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  • Øwned box keys? Help!

    Okay, so today is the deadline to get stuff for inclusion on the conference CD's and so since the long-suffering Nikita has been very patient with me I don't want to be late.

    As discussed, what constitutes 0wnage will be compromising a defender system and getting hold of a large unique, per-system One Time Pad? Key? Hash? which will decrypt a ciphertext included on the conference CD.

    So, my problem is this:

    Originally I intended to use a bonafide one time pad but the problem I have is that I want it to be something that an attacker who obtains the key can decrypt with tools on hand. There are lots of tools available for generating and using OTP's, but with I-net connections being unpredictable, I want something readily at hand for folks.

    So, rather than a "true" OTP, based on wide availability of GPG, I'm planning to go this route for key and ciphertext distribution.

    In generating the unique ciphertext for each entry that go on the CD's, my current plan is this:
    • Boot (undisclosed) Live CD on non-networked system
    • Generate 30 unique 4096-bit GPG keys (should be enough)
    • Crypt 30 unique files (one per key, large random plaintext)
    • Burn one key each to 30 individual CDROMs
    • Burn all ciphertexts to one CDROM
    • Distribute keys in person by giving a unique CDROM to each entry
    • Send the ciphertexts, via PGP, to the DC folks for inclusion on the CD

    In the printed materials as submitted we tell attackers to consult the scoreboard for targets, and to use the key in /owned to decrypt the corresponding ciphertext on the conference CD. By providing us with the plaintext, you verify you have successfully compromised the machine.

    So the question I have is if the above looks sufficiently sound to everyone? I want to make sure there is no whining or drama, and have a verifiable way to confirm compromise. I had one person question that the contest wasn't sufficiently secured, so I want something as ironclad as possible to confirm compromise, but I also have to deal with realities of something workable for everyone.

    The advantage of GPG versus a "true" OTP is that the tools are common and most (if not all) people will have them handy. My feeling is that a sufficiently large key, and single use, while not being a "true" OTP, is a defensible approach.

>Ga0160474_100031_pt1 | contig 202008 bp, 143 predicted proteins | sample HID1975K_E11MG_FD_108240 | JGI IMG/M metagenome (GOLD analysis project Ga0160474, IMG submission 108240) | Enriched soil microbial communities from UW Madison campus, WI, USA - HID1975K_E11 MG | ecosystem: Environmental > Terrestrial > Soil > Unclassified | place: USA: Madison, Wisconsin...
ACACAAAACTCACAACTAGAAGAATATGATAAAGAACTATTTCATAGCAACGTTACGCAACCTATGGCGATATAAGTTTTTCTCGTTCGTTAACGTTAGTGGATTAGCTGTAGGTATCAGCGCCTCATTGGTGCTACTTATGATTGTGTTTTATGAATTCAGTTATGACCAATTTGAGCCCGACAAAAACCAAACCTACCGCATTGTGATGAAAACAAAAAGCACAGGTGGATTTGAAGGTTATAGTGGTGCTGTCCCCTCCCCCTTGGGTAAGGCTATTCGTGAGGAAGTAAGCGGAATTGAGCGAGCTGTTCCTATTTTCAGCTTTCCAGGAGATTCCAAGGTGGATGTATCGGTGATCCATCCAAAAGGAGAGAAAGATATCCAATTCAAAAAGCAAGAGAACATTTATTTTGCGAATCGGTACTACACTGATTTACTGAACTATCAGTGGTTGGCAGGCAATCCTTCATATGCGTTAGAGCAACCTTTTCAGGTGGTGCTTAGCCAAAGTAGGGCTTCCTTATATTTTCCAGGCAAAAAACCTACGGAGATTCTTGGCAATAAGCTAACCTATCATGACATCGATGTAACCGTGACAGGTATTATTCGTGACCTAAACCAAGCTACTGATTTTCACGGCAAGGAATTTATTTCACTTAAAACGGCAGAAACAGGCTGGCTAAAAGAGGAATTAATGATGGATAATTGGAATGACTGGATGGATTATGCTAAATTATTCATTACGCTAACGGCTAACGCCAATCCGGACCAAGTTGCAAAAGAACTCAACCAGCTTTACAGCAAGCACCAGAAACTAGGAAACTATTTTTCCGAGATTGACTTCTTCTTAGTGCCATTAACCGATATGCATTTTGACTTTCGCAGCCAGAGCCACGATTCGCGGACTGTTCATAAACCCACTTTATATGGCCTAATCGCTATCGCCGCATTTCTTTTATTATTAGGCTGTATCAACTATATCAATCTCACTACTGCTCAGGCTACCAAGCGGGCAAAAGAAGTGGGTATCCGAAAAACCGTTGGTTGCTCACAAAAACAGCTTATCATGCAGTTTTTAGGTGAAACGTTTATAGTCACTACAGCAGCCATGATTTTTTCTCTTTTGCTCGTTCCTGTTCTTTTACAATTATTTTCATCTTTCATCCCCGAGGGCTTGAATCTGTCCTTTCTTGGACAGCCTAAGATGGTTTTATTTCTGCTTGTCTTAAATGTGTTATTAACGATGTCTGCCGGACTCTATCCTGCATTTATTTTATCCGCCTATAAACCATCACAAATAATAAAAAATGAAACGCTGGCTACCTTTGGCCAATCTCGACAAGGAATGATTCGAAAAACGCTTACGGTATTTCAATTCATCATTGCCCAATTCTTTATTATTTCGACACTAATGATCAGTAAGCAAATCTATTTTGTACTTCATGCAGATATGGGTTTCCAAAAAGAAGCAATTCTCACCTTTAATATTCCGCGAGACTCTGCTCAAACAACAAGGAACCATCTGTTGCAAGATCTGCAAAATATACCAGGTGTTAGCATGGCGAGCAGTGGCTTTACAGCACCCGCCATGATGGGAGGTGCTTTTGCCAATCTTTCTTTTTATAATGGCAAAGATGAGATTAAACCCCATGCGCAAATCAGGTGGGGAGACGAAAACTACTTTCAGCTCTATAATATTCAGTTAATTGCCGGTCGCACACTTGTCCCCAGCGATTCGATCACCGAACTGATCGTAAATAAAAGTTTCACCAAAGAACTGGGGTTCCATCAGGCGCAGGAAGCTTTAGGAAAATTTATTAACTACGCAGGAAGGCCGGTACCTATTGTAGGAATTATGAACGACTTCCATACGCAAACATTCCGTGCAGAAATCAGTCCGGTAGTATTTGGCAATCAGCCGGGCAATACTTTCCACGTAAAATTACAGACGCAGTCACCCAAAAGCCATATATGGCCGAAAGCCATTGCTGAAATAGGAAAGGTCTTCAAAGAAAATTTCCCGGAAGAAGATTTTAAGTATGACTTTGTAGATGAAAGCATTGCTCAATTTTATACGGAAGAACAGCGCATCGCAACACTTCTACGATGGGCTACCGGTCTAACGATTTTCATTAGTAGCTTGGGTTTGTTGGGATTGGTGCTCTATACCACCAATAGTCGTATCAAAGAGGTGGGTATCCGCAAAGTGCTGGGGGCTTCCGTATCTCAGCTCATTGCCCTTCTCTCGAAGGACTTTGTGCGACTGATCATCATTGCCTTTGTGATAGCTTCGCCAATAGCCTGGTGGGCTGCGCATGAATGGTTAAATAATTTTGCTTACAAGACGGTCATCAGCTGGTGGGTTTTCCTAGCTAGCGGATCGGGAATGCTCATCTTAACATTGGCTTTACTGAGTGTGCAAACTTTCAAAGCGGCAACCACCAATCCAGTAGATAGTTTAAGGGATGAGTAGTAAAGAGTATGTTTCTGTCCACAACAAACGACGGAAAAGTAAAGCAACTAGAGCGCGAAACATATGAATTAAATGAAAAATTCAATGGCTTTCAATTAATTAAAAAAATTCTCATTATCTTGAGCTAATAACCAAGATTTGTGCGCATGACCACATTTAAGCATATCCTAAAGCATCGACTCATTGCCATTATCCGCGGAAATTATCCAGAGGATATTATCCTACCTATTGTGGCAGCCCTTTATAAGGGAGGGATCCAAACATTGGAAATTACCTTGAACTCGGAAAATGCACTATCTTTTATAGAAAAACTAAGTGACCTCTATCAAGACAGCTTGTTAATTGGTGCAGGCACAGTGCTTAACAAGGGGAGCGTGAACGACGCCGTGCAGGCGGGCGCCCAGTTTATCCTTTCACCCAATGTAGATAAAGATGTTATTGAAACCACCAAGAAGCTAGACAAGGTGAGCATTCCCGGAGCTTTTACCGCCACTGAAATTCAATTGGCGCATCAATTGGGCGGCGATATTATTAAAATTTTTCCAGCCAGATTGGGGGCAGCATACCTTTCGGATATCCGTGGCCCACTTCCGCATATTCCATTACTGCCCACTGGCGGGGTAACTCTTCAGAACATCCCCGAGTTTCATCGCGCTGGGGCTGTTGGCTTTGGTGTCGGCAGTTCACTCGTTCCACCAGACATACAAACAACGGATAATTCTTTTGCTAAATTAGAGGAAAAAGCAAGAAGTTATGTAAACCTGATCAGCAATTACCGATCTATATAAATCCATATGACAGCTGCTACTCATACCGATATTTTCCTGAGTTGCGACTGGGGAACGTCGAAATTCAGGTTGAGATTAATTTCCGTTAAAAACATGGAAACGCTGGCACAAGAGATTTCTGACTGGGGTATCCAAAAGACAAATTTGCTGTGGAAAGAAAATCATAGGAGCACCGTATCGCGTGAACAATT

Thoughts? Ridicule? Comments? Questions? Projectiles?
    Last edited by sk00t; July 6, 2007, 13:34. Reason: Moo
    "Raise a toast to ... I think he might have been our only decent ."

  • #2
    Re: Øwned box keys? Help!

    Originally posted by sk00t View Post
    Thoughts? Ridicule? Comments? Questions? Projectiles?
    I suggest to make the 0wning more realistic. Why not put something "to do" into the crypted text that only root could do? For example "Open up the privileged port 12 and make it echo "w00tw00tw00t - /me 2 1337" to anyone who connects".
    This way we could prove that a) an attacker really has the key and b) really has the pwnd the box because otherwise this might still be some kind of crypto-attack. (Or maybe eavesdropping with unsigned PGP-Keys?)

    My two cents
    "You have successfully out-nerded all of Full Disclosure. I commend your total commitment to being an awkward social outcast." Some guy on FD

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    • #3
      Re: Øwned box keys? Help!

      Originally posted by tatsumori View Post
      I suggest to make the 0wning more realistic. Why not put something "to do" into the crypted text that only root could do? For example "Open up the privileged port 12 and make it echo "w00tw00tw00t - /me 2 1337" to anyone who connects".
      This way we could prove that a) an attacker really has the key and b) really has the pwnd the box because otherwise this might still be some kind of crypto-attack. (Or maybe eavesdropping with unsigned PGP-Keys?)

      My two cents
      I'm assuming defenders will make the directory only readable by root / toor / Admin / etc...

      But yes, a number of people are doing something like that, by making their entries sort of challenges of their own. So, once you get to the directory, they might have 10 other things for you to do.

      But yeah, this relates to the scoreboard. I still don't have an answer there, but I'd like to have a way to update it automatically, and what you're describing would do the trick.
      "Raise a toast to ... I think he might have been our only decent ."

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      • #4